(RNS) — Pastor D.J. Jenkins’ daughter, Piper, turns 13 in less than two weeks, and she is going to Disneyland.
It won’t be the first time: The Jenkins family has an annual pass to the theme park about 40 miles south of their Studio City, California, home.
“I haven’t seen anyone from a pastoral position or a leadership position in a Southern Baptist entity saying anything about ‘Southern Baptists need to speak out against Disney,’” said Jenkins, 41, who leads a small Southern Baptist congregation called Anthology. “The younger people don’t want to do that.”
Jenkins’ reading of his colleagues indicates a truce of sorts in Southern Baptists’ sometimes tortuous relationship with the Disney company. In 1997, Southern Baptists declared a boycott of Disney after the company began providing insurance benefits to employees with same-sex partners, continued airing ” Ellen” after its host came out and allowed organizations to host “Gay Days” at Disney parks.
”You can’t walk the family side of the street and the gay side of the street in the Magic Kingdom at the same time,” said Richard Land, then head of the Southern Baptist Convention’s Ethics and Religious Liberty Commission.
Other conservative religious groups glommed on, including Focus on the Family and the American Family Association. Christian broadcaster Pat Robertson warned the city of Orlando that God would target Disney World with hurricanes.
Now the culture war is calling again. Florida Gov. Ron DeSantis last week signed a bill that aims to strip Disney of its self-governing authority in and around Walt Disney World in Orlando. The new law, which goes into effect next year, is aimed at punishing the entertainment giant for denouncing a new Florida law that restricts classroom instruction on sexual orientation and gender identity through the third grade.
The Rev. Franklin Graham was all too eager to blast Disney for having “gone too far” in submitting to LGBTQ activists.
“Walt Disney had a vision for wholesome family entertainment,” Graham, 69, wrote in a Facebook post on Saturday (April 23). “He was committed to the family. The morals of the corporate leadership of Disney today are in the gutter, and they want to redefine family counter to God’s original design and flaunt sin.”
Other problem areas for evangelicals are Disney’s move to quit welcoming guests at theme parks with “ladies and gentlemen, boys and girls” in favor of “dreamers of all ages,” taken as a nod to gender fluidity, and summer films that depict a loving lesbian couple and other LGBTQ characters.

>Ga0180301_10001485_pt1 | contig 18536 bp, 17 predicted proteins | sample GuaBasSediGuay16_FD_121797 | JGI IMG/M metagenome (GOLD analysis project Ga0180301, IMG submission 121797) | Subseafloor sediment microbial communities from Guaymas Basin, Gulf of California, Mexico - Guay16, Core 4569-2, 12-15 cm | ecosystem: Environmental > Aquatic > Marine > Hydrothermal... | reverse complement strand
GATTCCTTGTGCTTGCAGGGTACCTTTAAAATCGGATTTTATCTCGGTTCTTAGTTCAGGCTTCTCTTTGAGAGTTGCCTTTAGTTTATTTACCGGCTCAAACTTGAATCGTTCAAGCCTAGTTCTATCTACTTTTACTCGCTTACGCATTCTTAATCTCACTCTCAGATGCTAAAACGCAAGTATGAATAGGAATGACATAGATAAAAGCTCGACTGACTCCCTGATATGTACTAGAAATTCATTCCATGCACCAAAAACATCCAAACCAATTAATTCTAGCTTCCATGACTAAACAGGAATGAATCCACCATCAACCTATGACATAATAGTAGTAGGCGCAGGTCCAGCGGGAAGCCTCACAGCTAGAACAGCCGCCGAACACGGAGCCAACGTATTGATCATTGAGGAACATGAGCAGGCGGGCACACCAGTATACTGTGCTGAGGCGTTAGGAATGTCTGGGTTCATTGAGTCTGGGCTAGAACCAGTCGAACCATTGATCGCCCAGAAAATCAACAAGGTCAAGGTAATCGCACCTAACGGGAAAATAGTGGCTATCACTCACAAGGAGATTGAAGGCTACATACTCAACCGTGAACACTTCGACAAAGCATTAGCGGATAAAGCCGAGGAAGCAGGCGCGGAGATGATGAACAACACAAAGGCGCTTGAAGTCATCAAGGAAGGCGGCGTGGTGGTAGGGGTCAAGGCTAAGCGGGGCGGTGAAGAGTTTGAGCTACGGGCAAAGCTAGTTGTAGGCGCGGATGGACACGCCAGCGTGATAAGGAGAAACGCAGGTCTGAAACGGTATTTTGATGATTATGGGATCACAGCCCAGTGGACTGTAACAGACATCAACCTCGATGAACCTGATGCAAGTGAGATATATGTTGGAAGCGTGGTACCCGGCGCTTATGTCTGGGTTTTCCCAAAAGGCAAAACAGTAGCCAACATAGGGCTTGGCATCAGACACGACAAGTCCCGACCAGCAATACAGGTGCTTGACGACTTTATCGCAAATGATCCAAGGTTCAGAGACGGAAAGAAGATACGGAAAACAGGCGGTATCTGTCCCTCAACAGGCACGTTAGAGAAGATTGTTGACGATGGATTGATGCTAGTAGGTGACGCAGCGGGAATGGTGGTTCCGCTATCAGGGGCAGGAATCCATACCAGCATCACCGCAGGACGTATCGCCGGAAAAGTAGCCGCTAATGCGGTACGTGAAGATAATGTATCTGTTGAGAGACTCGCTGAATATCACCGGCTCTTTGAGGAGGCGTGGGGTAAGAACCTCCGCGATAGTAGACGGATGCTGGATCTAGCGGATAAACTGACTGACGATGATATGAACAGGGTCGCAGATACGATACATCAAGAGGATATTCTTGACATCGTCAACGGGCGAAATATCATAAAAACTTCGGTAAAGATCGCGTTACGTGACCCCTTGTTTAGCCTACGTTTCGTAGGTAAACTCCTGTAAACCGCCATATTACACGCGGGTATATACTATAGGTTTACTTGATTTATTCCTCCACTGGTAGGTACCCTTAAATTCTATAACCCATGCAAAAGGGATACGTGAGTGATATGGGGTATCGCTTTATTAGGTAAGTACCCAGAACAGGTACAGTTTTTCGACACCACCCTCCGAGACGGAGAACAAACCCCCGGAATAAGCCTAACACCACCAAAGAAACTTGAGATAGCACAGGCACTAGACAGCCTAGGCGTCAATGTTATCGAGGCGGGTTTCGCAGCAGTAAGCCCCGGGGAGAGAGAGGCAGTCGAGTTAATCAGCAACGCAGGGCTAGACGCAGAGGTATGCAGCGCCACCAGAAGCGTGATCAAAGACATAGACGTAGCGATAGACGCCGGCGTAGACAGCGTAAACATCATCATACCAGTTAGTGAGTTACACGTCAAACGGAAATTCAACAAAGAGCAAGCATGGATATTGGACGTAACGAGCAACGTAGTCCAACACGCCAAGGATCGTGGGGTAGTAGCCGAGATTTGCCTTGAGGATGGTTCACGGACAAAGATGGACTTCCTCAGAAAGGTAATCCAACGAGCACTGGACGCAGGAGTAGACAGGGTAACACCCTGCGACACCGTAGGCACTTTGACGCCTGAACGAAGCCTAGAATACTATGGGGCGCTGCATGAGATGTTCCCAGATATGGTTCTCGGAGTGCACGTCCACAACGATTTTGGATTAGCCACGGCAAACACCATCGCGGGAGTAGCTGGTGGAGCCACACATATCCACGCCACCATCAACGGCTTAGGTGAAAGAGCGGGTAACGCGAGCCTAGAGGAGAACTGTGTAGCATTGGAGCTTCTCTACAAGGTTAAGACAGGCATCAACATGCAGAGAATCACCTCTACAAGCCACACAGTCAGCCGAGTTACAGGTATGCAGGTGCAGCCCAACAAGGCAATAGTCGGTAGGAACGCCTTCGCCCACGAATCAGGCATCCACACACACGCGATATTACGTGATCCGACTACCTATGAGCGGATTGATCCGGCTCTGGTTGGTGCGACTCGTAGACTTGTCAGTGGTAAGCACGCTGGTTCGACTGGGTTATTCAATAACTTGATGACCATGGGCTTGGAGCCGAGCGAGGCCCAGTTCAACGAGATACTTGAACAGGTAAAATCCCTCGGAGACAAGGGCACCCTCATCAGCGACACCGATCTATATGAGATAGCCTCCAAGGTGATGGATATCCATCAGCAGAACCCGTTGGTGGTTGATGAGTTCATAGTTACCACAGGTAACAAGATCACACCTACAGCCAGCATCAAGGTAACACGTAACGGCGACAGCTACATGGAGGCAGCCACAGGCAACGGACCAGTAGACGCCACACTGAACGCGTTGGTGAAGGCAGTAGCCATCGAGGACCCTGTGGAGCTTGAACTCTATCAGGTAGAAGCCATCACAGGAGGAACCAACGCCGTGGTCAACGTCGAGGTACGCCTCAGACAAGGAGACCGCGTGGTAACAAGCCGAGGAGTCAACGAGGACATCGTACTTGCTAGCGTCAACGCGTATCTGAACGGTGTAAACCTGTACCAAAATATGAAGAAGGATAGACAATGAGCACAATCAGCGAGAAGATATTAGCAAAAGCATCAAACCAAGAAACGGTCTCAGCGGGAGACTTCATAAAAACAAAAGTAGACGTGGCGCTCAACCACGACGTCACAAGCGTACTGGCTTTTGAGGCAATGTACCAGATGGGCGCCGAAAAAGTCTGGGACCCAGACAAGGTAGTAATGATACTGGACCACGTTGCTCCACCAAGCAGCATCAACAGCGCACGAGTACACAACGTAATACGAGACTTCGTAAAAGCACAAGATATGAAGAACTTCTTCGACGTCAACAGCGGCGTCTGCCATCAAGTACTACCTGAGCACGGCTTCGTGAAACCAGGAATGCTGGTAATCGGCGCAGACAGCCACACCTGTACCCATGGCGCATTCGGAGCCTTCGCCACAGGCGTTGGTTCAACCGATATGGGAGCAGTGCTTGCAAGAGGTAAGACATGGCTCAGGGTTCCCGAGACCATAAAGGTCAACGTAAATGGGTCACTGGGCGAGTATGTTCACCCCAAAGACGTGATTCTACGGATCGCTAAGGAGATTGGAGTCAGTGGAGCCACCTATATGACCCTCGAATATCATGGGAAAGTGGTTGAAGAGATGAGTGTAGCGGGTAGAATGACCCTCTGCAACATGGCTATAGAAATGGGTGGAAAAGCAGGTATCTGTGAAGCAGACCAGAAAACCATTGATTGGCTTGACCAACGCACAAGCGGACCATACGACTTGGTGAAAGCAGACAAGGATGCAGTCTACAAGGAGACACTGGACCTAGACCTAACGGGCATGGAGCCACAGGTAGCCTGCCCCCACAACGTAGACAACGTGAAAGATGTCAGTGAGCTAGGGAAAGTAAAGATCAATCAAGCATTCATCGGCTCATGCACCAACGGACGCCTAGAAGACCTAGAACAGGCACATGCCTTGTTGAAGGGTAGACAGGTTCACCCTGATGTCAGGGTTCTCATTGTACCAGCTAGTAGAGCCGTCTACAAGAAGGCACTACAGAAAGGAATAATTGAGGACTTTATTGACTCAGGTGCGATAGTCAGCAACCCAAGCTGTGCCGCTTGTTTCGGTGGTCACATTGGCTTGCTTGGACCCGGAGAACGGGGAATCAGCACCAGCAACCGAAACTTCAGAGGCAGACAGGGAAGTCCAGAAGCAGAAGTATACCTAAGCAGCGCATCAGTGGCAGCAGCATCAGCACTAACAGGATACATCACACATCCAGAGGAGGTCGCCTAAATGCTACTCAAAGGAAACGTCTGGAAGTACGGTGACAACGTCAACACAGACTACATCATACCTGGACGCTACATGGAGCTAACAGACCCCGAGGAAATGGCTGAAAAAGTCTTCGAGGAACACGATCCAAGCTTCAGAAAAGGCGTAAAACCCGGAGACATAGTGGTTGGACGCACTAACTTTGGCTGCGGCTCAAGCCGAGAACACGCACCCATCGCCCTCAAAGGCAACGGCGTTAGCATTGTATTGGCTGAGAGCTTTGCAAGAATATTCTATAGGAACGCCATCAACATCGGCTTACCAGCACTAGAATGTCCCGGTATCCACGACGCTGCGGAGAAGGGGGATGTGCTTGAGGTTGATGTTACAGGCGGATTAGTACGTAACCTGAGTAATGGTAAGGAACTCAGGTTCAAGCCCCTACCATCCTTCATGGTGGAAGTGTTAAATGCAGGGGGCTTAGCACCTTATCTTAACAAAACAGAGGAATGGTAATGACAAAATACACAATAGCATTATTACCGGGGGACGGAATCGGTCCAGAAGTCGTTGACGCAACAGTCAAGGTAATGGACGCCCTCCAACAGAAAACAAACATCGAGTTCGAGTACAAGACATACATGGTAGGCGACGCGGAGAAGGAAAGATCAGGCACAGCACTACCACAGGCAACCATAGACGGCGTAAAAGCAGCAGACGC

But as the SBC prepares to gather for its June annual meeting down the road from Disneyland in Anaheim, many younger Southern Baptist pastors, while holding the same traditional positions on gender roles, seem less than willing to jump headlong into a new battle with Disney.
“We have bigger fish to fry and more important things to deal with right now,” said Dean Inserra, pastor of City Church, a large Southern Baptist congregation in Tallahassee, Florida.
Ahead of the annual meeting, convention organizers are offering discounted Disneyland tickets, and a Southern Baptist spokesperson said more than 100 have been sold so far. (Some 5,300 “messengers” or delegates, guests and exhibitors have preregistered for the conference.)
A coalition of conservative pastors within the Southern Baptist Convention issued a statement earlier this month calling on Southern Baptists to “choose another family activity rather than support the anti-biblical agenda now clearly present within the Disney corporation.” But the Conservative Baptist Network did not called for a boycott.
“I don’t sense a national movement to boycott Disney,” said Dan Darling, director of Land Center for Cultural Engagement at Southwestern Baptist Theological Seminary in Fort Worth, Texas, though he suggested that some individual Southern Baptists might.
Some of the indifference may come from the sense that boycotts don’t work: After eight years of shunning Disney two decades ago, the company has only grown stronger and more popular. Its empire has only expanded with the purchase of ESPN and ABC, the History Channel, National Geographic and many other brands. Today Disney makes about $70 billion in annual revenue.
Rather than bringing Disney to heel with sanctions, DeSantis’ stance may be aimed at least in part at evangelicals who may look to him as a potential 2024 presidential candidate.
“DeSantis is governing in a way that a lot of evangelicals think he takes our concerns seriously,” said Darling.
But Pastor Jenkins said he didn’t think younger evangelicals wanted to fight Disney in the old ways, anymore, even if they may cheer DeSantis on personally.
“I think gender issues really matter in our culture — what does it mean to be compassionate toward people yet hold a firm, traditional, biblical understanding?” said Jenkins. “But people are wary of stepping into the culture wars. It may play well to go after Disney in some circles. But I don’t see that among my friends.”